The FCC announced Monday that is was removing 83 media-related rules from the books, as a response to President Obama's push to reduce regulation. Included among the outdated rules were the Fairness Doctrine (which has not been applied since 1987); "broadcast flag" rules (never enforced), cable tier pricing rules (overturned by 1996 Telecomm Act), and a variety of application and proceedings rules that have either been overturned by courts or waived. While reducing the number of rules, the move really does nothing to actually reduce regulation, as they weren't in use for years.
The Fairness Doctrine is the most widely known, and had a troubled history of enforcement which led the FCC to formally announce, in 1987, that it was no longer in effect. With the rise of talk radio, there have been periodic calls for reinstating the Fairness Doctrine, mostly from politicians and individuals who felt that critical and opposing views were getting too much coverage and exposure. They hoped that re-enforcement would force critics to give them equal time (which it wouldn't - that's a different set of rules), or impose enough of a burden that broadcasters wouldn't address any issue that was even remotely controversial (that is, kill talk radio). But the Fairness Doctrine was only occasionally applied to political speech - what led to its downfall was when public interest groups started arguing that the rules should be applied to commercial speech in broadcasting - that is, to ads. Early success with ads for cigarettes (opportunities for anti-smoking & health PSAs) encouraged other attempts to apply the Fairness Doctrine to auto and gasoline commercials (the claim was that these promoted anti-environmental views). Rather than get into that swamp, and cognizant that just about any advertised product could be claimed to present or support some issue that the Fairness Doctrine might be applied to, the FCC decided to stop enforcing the rule in 1987.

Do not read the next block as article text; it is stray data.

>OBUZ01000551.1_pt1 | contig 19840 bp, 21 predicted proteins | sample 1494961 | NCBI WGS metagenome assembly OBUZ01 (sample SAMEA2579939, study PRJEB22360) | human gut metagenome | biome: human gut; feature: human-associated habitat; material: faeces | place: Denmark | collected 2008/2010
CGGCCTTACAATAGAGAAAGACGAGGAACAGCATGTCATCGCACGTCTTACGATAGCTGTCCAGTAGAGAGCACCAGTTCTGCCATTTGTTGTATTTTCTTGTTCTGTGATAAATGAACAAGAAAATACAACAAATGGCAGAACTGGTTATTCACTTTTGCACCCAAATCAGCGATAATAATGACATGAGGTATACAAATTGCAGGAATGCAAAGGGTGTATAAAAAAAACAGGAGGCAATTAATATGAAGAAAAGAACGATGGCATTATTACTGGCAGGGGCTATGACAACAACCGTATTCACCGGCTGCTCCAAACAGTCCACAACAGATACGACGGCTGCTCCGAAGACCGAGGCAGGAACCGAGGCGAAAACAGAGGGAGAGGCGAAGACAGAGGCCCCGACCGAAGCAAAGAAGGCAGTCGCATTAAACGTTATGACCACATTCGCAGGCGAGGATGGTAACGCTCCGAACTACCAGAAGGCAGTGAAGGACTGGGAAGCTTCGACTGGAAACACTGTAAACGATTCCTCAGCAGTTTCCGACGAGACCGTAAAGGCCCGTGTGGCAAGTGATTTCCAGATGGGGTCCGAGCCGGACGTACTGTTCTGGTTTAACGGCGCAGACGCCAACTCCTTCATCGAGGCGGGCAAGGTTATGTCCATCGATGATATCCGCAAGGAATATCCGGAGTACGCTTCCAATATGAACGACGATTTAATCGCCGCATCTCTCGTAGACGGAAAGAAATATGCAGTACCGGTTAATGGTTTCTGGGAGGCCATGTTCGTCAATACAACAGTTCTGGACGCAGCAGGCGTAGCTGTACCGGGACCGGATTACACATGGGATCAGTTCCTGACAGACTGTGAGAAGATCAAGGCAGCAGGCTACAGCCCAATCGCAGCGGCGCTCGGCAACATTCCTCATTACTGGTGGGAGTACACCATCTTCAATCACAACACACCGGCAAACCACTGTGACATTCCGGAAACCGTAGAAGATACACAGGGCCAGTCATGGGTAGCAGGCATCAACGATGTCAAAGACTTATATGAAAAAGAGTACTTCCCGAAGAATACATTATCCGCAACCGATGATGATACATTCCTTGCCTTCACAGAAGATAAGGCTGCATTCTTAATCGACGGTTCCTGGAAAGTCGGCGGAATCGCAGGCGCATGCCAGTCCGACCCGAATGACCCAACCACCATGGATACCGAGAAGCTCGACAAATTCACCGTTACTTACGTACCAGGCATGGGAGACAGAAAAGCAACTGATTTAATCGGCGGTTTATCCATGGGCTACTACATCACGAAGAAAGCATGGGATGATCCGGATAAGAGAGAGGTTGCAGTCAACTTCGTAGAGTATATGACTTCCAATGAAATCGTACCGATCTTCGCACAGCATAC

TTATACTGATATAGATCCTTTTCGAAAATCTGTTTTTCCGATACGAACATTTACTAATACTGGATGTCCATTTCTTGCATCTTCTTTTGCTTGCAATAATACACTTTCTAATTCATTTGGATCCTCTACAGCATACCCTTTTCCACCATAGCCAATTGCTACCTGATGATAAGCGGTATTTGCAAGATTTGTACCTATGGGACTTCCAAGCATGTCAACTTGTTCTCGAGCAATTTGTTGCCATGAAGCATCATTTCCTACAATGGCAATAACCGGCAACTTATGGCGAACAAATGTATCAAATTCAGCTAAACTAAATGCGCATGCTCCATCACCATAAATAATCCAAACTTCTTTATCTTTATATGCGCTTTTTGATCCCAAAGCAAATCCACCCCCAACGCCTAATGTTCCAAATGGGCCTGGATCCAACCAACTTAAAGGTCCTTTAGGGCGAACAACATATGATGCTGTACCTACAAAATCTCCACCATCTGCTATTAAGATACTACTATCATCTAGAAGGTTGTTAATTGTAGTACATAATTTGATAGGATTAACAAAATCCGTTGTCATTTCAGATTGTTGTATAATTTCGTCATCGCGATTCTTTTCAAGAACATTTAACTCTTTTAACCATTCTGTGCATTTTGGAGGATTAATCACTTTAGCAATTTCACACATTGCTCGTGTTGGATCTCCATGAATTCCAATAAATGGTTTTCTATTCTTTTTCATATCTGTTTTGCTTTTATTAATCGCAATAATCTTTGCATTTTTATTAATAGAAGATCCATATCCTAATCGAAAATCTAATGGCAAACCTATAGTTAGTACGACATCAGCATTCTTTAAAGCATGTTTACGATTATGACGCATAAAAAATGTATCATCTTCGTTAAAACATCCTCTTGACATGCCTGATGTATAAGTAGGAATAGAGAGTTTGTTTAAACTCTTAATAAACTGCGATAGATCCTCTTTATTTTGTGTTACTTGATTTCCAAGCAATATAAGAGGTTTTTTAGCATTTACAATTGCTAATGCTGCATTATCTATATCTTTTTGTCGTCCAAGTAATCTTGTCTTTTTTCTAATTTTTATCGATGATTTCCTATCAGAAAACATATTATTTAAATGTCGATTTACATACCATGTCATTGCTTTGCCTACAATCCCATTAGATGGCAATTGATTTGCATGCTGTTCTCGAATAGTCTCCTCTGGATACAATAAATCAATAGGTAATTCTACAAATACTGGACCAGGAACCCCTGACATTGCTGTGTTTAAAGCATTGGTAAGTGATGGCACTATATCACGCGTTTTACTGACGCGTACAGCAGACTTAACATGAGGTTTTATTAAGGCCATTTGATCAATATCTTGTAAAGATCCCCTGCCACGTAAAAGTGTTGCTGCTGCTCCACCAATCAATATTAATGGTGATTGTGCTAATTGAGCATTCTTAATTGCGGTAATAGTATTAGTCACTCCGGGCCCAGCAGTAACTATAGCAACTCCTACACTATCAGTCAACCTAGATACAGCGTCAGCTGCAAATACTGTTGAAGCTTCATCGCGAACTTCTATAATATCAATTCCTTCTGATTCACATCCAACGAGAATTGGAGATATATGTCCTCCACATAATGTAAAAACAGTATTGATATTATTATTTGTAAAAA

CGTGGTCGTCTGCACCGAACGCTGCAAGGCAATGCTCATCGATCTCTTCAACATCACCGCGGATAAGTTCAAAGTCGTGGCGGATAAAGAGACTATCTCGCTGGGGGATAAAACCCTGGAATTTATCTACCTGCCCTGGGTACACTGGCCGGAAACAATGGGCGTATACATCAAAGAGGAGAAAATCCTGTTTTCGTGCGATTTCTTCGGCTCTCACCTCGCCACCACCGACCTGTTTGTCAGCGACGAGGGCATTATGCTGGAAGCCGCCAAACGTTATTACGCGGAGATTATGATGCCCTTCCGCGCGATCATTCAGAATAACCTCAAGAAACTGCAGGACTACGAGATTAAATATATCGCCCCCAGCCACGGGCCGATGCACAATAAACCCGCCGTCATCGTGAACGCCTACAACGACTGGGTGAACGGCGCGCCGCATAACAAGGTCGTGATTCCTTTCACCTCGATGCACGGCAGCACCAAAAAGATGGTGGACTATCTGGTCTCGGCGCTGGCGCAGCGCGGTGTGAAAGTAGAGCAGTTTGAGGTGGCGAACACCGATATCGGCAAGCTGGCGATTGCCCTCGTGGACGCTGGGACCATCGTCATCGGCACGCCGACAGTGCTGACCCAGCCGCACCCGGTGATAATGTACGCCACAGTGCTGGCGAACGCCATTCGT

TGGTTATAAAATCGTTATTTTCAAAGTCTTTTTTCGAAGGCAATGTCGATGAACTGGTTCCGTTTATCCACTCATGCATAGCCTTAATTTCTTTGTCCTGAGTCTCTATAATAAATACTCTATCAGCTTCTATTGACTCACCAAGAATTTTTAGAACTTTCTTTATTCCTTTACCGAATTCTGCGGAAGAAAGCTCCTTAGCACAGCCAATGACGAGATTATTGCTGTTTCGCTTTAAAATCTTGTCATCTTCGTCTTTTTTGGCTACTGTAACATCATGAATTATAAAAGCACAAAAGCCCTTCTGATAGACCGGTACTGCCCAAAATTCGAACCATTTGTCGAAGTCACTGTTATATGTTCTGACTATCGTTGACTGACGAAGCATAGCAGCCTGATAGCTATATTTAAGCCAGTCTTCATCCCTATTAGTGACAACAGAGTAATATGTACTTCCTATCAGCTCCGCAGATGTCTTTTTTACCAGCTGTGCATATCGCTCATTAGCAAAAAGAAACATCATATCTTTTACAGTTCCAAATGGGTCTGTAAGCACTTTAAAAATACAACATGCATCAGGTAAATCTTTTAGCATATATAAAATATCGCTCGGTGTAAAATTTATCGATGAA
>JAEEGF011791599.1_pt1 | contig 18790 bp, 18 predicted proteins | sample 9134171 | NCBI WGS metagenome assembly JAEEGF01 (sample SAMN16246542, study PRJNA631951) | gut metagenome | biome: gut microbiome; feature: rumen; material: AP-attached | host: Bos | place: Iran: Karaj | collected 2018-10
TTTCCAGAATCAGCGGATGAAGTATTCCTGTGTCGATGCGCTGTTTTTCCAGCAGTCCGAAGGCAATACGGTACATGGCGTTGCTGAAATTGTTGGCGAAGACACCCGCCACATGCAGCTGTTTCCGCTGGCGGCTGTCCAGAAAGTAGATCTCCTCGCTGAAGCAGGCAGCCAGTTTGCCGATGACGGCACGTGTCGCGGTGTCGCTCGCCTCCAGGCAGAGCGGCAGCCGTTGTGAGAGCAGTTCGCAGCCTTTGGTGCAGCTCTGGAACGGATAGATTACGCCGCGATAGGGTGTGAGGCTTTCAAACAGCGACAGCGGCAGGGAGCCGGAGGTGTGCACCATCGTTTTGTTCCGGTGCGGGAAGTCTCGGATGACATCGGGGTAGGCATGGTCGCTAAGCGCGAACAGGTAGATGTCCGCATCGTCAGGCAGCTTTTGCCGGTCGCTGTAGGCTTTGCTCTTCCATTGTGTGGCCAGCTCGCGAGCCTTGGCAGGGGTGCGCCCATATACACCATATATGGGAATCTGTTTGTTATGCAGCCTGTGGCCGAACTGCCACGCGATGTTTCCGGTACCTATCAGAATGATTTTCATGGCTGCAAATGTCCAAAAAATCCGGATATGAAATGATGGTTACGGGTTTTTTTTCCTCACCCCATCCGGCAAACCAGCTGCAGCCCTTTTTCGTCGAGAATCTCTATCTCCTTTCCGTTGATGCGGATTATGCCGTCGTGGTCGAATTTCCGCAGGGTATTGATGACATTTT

At a minimum, the FCC deserves kudos for clearing out the deadwood, even if it doesn't really reduce the overall number of regulations by much. However, the FCC's claims of reduced regulatory burden are more spin than reality - and considering that the FCC is simultaneously pushing significant widening of its regulatory authority in other areas, it seems that the net regulatory burden is, or will be, increasing, rather than falling.
Sources - Outdated US media rules to be taken off the books Reuters
FCC Chairman Genachowski Continues Regulatory Reform to Ease Burden on Businesses; Announces Elimination of 83 Outdated Rules FCC Press Release
edited to remove extraneous source title